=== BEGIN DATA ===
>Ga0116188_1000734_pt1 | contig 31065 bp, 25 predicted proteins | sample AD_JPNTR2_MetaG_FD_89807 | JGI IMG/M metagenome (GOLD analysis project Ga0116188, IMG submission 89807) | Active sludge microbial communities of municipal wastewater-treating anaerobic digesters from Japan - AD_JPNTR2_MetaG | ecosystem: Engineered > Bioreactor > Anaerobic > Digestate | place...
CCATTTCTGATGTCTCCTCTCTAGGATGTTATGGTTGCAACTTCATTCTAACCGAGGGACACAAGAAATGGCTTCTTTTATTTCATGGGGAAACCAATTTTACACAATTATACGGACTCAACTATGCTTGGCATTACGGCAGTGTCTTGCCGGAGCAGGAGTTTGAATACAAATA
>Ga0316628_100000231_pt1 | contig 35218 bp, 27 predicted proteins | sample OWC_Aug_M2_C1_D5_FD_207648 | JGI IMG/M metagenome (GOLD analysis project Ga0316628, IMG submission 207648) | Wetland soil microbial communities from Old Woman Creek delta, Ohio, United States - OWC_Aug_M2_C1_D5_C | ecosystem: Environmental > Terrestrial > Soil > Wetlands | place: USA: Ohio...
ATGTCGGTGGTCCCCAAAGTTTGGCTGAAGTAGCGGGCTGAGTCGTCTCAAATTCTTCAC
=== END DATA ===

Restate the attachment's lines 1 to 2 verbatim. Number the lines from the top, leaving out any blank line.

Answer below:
>Ga0116188_1000734_pt1 | contig 31065 bp, 25 predicted proteins | sample AD_JPNTR2_MetaG_FD_89807 | JGI IMG/M metagenome (GOLD analysis project Ga0116188, IMG submission 89807) | Active sludge microbial communities of municipal wastewater-treating anaerobic digesters from Japan - AD_JPNTR2_MetaG | ecosystem: Engineered > Bioreactor > Anaerobic > Digestate | place...
CCATTTCTGATGTCTCCTCTCTAGGATGTTATGGTTGCAACTTCATTCTAACCGAGGGACACAAGAAATGGCTTCTTTTATTTCATGGGGAAACCAATTTTACACAATTATACGGACTCAACTATGCTTGGCATTACGGCAGTGTCTTGCCGGAGCAGGAGTTTGAATACAAATA